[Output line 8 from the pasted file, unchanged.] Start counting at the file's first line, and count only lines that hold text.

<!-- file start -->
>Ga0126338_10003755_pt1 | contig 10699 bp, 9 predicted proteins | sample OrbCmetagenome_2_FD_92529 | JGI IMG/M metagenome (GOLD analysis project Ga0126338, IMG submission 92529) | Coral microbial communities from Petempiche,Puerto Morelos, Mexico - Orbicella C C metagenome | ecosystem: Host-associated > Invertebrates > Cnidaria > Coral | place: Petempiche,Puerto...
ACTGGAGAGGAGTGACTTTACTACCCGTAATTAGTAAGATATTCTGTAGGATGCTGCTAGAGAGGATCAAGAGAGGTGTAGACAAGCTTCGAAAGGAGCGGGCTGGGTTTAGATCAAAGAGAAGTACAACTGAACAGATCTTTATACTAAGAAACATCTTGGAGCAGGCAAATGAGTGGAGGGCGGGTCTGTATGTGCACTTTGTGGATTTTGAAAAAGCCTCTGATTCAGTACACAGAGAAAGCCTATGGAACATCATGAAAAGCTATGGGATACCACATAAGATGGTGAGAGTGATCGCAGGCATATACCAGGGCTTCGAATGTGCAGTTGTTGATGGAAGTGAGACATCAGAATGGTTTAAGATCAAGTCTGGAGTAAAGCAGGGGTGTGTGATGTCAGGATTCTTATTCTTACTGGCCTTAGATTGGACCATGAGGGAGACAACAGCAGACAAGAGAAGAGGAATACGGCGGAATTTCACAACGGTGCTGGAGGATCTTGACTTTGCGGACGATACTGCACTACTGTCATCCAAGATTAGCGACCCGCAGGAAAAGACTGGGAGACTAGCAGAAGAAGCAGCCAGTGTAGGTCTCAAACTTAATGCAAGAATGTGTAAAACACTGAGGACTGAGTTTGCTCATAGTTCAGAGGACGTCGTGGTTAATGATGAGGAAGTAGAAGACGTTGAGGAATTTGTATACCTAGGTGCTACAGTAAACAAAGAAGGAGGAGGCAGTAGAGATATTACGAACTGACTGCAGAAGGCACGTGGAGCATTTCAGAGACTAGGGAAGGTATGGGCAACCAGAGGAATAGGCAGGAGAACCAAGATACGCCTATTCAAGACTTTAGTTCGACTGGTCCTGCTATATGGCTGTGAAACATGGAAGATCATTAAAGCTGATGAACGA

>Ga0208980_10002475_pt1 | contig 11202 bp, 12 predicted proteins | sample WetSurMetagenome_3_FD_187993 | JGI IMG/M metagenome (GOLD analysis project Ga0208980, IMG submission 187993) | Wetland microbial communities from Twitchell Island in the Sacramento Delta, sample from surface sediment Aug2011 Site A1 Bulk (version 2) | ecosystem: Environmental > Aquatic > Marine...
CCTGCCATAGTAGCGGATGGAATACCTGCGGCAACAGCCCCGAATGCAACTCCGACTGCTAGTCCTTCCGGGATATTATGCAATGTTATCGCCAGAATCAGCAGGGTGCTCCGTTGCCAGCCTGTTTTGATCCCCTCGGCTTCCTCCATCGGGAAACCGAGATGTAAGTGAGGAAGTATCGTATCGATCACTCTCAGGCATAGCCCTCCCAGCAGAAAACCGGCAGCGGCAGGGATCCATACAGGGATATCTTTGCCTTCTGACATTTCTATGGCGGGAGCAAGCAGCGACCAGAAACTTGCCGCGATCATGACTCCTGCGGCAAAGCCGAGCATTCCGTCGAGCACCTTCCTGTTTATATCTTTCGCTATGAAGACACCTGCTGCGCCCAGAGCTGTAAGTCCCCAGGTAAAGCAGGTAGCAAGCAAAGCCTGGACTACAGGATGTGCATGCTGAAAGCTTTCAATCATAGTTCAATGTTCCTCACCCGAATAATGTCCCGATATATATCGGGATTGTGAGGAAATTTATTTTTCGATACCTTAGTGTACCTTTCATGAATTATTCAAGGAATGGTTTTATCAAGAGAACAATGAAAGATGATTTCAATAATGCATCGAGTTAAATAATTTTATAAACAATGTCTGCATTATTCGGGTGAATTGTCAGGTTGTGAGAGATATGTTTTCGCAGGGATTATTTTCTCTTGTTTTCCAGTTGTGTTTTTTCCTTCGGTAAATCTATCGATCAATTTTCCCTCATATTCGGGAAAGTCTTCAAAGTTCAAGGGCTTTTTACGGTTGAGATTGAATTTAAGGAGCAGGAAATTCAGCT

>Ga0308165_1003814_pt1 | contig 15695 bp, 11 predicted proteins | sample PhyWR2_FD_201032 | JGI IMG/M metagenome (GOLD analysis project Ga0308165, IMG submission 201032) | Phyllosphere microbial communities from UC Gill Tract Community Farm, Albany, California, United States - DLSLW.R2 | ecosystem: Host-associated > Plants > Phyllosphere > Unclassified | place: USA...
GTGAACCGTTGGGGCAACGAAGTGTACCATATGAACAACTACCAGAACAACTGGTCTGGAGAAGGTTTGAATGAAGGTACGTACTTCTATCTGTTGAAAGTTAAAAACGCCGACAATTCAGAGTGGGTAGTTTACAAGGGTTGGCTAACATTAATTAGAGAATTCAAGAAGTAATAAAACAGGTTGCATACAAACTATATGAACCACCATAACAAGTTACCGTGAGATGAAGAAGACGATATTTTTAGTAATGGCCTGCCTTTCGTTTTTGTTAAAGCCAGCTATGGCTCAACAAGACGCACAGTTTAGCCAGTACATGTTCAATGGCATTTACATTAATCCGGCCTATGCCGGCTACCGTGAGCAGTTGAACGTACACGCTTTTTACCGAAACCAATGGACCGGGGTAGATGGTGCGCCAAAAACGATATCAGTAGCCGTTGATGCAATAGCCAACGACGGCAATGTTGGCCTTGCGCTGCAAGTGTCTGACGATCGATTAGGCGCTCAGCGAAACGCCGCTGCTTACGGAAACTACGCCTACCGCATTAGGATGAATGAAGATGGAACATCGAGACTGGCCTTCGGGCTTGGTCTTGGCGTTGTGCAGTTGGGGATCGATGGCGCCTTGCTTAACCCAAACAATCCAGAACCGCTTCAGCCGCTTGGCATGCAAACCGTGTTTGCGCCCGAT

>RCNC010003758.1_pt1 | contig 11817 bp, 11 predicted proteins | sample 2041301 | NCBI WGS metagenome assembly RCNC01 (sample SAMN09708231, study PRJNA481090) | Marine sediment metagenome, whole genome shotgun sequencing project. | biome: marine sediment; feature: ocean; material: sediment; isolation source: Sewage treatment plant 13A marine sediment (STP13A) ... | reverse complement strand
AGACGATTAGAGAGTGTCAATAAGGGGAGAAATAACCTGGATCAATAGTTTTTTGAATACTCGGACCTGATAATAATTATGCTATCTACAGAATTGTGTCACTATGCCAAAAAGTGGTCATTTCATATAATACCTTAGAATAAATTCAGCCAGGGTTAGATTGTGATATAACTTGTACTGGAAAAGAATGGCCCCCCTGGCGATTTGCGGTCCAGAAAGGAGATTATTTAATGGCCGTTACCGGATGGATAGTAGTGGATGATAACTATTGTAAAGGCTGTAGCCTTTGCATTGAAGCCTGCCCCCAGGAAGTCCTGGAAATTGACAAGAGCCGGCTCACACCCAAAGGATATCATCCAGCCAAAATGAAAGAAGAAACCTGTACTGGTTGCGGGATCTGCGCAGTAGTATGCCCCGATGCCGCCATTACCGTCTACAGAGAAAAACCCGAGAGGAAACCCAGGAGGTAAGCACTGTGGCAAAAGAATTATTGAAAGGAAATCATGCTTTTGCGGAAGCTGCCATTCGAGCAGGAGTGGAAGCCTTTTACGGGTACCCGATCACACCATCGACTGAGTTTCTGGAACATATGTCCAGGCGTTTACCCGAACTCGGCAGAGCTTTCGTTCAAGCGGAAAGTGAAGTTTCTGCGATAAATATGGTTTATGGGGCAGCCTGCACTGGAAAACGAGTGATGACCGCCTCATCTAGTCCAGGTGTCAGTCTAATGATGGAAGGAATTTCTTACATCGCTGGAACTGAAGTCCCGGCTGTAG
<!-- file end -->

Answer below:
AGACGATTAGAGAGTGTCAATAAGGGGAGAAATAACCTGGATCAATAGTTTTTTGAATACTCGGACCTGATAATAATTATGCTATCTACAGAATTGTGTCACTATGCCAAAAAGTGGTCATTTCATATAATACCTTAGAATAAATTCAGCCAGGGTTAGATTGTGATATAACTTGTACTGGAAAAGAATGGCCCCCCTGGCGATTTGCGGTCCAGAAAGGAGATTATTTAATGGCCGTTACCGGATGGATAGTAGTGGATGATAACTATTGTAAAGGCTGTAGCCTTTGCATTGAAGCCTGCCCCCAGGAAGTCCTGGAAATTGACAAGAGCCGGCTCACACCCAAAGGATATCATCCAGCCAAAATGAAAGAAGAAACCTGTACTGGTTGCGGGATCTGCGCAGTAGTATGCCCCGATGCCGCCATTACCGTCTACAGAGAAAAACCCGAGAGGAAACCCAGGAGGTAAGCACTGTGGCAAAAGAATTATTGAAAGGAAATCATGCTTTTGCGGAAGCTGCCATTCGAGCAGGAGTGGAAGCCTTTTACGGGTACCCGATCACACCATCGACTGAGTTTCTGGAACATATGTCCAGGCGTTTACCCGAACTCGGCAGAGCTTTCGTTCAAGCGGAAAGTGAAGTTTCTGCGATAAATATGGTTTATGGGGCAGCCTGCACTGGAAAACGAGTGATGACCGCCTCATCTAGTCCAGGTGTCAGTCTAATGATGGAAGGAATTTCTTACATCGCTGGAACTGAAGTCCCGGCTGTAG